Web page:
House Of Cards Season 2: Frank Returns With A Vengeance

    By
    READS: 359
    Updated: February 18, 2014
    Use your ← → (arrow) keys to browse

    “Just shy of treason, is politics…” – Vice President Francis J. Underwood 

    If you’ve ever watched House of Cards, then you are aware that you do not need to be a scholar in politics, you just need to understand corruption, , manipulation, and most importantly, how to wield power. 

    House of Cards season two is as perfect a season as there can be in a show. Everything about the 13 episodes makes you truly wonder if there are actually people like the characters in the show, then it makes you wonder if those same people are really the ones running this great nation of ours.

    If so, I am frightened and intrigued by the goings on in the Washington D.C., and I don’t want any parts of that life. 

    Kevin Spacey has been a legendary actor for years, but his portrayal of South Carolina born politician Frank Underwood may be his best role to date, and that’s saying something. Season one was great, but for me season two took this show to the next step towards TV Drama greatness.

     

    We already know most of the cast of characters from season 1, but in season two we are introduced to some new characters that just add to the intrigue and greatness of an already stellar cast. 

    The most standout newcomer was the character of Jackie Sharp who is played by Molly Parker. She embodies everything that we love and hate about Spacey’s character in the show.

     

    The Jackie Sharp character wants to do right, and she wants to be able to rise in the political landscape of Washington, but she is aware that at her age and being a woman, she has a long wait ahead of her…unless Frank can speed up the process.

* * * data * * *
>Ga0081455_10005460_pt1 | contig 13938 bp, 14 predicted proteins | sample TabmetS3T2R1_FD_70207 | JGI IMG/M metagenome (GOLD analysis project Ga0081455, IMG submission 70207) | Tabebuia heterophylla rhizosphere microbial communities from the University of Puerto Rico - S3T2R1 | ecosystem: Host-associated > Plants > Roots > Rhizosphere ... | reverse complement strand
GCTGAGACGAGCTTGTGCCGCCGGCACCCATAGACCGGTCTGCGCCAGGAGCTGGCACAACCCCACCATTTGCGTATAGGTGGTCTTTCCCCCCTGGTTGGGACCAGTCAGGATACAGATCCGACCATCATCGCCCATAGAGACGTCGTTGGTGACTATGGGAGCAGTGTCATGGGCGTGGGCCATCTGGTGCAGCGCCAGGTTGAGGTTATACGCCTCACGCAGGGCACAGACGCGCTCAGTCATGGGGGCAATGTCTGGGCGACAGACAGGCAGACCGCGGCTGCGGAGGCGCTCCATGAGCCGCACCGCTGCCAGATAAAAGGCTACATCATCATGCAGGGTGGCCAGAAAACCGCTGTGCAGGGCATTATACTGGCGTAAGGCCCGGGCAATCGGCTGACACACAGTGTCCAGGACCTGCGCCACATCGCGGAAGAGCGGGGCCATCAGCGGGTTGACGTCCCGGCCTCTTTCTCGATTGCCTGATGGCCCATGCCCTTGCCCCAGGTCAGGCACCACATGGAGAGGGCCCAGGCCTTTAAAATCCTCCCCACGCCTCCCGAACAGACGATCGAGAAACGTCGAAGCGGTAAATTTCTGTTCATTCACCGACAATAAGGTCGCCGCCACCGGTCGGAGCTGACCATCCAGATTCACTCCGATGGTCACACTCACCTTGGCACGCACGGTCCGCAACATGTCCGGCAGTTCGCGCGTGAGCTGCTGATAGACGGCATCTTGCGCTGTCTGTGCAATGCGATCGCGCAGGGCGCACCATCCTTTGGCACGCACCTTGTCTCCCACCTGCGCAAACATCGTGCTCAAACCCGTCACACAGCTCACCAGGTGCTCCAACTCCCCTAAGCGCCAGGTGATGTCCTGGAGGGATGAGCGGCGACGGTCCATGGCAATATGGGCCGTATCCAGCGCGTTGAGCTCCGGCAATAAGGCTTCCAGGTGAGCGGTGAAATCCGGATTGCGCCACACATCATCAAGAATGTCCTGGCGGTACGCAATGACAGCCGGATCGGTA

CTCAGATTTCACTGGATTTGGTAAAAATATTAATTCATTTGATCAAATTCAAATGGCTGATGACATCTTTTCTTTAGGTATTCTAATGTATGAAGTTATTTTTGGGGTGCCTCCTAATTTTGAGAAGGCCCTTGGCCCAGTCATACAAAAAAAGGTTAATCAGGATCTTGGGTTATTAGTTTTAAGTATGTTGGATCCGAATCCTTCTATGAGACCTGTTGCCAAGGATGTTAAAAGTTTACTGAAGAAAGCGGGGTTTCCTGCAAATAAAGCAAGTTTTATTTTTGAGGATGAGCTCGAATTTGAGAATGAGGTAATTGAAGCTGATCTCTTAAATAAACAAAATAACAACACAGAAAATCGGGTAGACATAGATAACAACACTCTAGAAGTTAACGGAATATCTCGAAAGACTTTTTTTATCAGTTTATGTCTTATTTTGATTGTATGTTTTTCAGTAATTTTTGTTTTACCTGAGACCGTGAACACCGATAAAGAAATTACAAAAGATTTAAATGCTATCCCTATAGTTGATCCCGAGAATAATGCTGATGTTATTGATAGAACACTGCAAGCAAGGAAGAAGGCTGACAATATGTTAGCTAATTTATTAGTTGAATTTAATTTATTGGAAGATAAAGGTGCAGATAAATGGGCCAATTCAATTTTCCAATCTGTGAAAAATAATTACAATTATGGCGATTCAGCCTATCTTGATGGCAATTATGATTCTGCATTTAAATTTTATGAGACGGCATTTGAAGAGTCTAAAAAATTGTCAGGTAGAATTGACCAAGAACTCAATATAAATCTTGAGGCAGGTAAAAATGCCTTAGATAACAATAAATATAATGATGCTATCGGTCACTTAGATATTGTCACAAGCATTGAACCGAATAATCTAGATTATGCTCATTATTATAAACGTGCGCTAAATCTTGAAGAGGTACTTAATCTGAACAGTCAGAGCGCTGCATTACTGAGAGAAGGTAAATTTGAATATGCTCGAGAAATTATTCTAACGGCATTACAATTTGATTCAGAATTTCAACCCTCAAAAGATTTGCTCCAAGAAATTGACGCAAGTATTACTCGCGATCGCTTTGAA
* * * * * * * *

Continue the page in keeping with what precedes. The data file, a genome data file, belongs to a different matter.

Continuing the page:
Her interaction with Frank sets in motion a series of events in Sharp’s life that she was truly not expecting. Her meeting with Frank was a life altering one.

    And from that point on we see Sharp torn the entire season between being ethical, while doing what she must in order to stay at the top of the food chain and on the winning side of politics.

    We know she is a good person at heart, and the relationship or whatever you want to call it that she engages in with Frank’s former under boss Remy Danton (Mahershala Ali) makes for some interesting theater, and give the audience a different look not only at Sharp but also of Danton.

    Throughout all of season 1 and most of season 2, Danton is seen as an opportunist/ hired gun that will work for the highest bidder or for the team that will be on the winning side.

     

    But his interactions with Sharp show that no matter what goes on in people’s lives in business, they are still humans with feelings capable of letting their guard down and letting someone in. Unfortunately in Washington politics, that momentary lapse of concentration will open you up to failure. 

    We are also able to see far more of Frank’s main adversary and Danton’s boss in season two, Raymond Tusk.

    (Gerald McRaney) Tusk is a powerful multi-billionaire businessman that has the ear of the president, and is a constant thorn in Frank’s side.